Should a pregnant woman stop taking antidepressants during her pregnancy? The Journal of the American Medical Association (JAMA) has published a study showing the risk of autism doubles (from 1% to 2%) for children of women who use antidepressants, like Zoloft and Prozac. Max Wiznitzer, MD, pediatric neurologist at UH Rainbow Babies & Children's Hospital, stresses, even if the study proves correct, the vast majority of babies exposed to antidepressants in the second and third trimesters will not develop autism. "The odds are still overwhelmingly in the mother's favor that this is not going to occur," he says.
Dr. Wiznitzer says the effects of depression on the fetus of women prescribed these drugs is worse than the increased risk of autism, if it exists, and suggests women do not go off these medications.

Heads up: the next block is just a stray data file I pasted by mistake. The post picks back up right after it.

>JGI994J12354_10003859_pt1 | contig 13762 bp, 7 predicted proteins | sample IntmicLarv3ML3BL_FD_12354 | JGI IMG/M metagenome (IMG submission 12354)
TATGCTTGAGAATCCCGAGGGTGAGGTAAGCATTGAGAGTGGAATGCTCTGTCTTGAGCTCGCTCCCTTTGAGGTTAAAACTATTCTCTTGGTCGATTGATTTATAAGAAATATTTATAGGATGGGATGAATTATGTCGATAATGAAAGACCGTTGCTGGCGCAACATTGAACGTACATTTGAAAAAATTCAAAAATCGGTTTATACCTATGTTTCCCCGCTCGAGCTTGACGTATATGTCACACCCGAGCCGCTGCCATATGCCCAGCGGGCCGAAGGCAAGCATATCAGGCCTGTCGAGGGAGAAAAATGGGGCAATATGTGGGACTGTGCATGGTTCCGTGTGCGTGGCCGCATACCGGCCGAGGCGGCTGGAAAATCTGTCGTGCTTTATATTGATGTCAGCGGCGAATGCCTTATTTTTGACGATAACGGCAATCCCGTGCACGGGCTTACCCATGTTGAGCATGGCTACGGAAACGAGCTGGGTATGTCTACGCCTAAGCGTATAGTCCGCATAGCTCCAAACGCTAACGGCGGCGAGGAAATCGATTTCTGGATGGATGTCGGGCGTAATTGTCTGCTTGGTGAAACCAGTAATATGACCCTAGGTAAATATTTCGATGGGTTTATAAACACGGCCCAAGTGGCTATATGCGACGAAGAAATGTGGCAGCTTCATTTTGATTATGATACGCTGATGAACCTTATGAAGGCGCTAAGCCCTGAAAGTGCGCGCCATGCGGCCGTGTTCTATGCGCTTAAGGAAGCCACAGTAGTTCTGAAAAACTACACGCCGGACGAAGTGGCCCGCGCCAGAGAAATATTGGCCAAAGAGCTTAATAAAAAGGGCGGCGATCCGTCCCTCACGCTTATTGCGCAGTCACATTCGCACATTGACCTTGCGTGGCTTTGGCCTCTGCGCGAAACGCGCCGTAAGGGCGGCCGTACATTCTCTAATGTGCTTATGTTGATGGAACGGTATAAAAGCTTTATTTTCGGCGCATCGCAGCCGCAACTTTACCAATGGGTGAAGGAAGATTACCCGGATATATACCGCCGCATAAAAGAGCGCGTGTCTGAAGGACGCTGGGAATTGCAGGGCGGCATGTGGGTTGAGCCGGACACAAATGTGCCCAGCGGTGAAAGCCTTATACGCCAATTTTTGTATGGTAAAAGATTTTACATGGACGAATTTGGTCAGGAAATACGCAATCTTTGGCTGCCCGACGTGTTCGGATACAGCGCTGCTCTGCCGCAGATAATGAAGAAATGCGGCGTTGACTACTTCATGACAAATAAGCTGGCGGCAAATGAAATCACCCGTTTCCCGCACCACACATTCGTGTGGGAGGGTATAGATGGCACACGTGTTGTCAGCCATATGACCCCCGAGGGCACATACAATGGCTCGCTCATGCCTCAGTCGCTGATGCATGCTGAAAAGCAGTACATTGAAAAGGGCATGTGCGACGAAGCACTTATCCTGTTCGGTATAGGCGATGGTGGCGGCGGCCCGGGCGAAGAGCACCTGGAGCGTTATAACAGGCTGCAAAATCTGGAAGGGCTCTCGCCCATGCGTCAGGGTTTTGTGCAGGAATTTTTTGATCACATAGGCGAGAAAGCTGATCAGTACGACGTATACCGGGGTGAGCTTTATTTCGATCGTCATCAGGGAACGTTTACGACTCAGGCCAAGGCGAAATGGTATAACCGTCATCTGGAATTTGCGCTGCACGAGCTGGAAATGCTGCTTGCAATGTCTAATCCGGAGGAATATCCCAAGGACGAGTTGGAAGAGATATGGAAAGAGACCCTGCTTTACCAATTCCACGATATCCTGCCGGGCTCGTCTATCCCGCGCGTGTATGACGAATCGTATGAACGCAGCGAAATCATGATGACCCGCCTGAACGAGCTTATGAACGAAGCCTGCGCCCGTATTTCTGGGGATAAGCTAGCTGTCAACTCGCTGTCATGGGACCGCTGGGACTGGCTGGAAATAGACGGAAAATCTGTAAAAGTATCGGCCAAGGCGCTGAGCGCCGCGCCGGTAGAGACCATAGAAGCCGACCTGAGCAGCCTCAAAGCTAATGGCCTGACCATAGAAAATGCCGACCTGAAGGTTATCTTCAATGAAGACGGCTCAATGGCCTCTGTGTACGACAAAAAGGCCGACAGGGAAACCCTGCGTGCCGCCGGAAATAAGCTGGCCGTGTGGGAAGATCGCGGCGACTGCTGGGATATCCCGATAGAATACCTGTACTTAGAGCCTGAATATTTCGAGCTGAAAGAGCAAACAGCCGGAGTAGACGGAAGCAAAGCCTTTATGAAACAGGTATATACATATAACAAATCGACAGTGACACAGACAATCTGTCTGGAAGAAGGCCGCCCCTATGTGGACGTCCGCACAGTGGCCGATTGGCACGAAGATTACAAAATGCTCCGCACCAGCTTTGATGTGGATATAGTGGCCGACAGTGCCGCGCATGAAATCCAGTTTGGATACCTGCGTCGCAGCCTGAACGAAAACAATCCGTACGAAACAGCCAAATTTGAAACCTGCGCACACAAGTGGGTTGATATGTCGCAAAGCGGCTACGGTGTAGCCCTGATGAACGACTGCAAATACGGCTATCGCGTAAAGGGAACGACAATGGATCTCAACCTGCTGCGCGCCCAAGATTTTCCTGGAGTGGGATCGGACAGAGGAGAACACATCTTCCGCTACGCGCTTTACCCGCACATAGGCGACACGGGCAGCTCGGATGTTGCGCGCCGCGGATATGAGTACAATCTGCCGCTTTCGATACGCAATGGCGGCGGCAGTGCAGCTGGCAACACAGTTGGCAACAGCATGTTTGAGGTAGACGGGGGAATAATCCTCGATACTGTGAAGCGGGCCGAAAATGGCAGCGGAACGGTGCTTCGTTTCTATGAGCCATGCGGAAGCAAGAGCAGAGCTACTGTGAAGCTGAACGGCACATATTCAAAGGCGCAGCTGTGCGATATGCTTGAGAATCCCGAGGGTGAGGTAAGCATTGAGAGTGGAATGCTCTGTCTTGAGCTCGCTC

The risks of a woman not getting treatment for depression during her pregnancy include exposing the fetus to elevated stress reactors in her blood, complications in the birth due to the depression, and the possibility a depressed mother will not bond properly with the child after the baby is born. "There's a lot of ramifications of not treating the anxiety," says Dr. Wiznitzer, "and we have to say to ourselves, 'What's the benefit and what's the risk?'"
Dr. Wiznitzer says the study didn't take every factor into account, including obesity and spacing of pregnancies, and he's quick to point out other studies have shown no risk. "If you're pregnant, have depression and anxiety, keep taking your medication," says Dr. Wiznitzer.
Source: University Hospitals Case Medical Center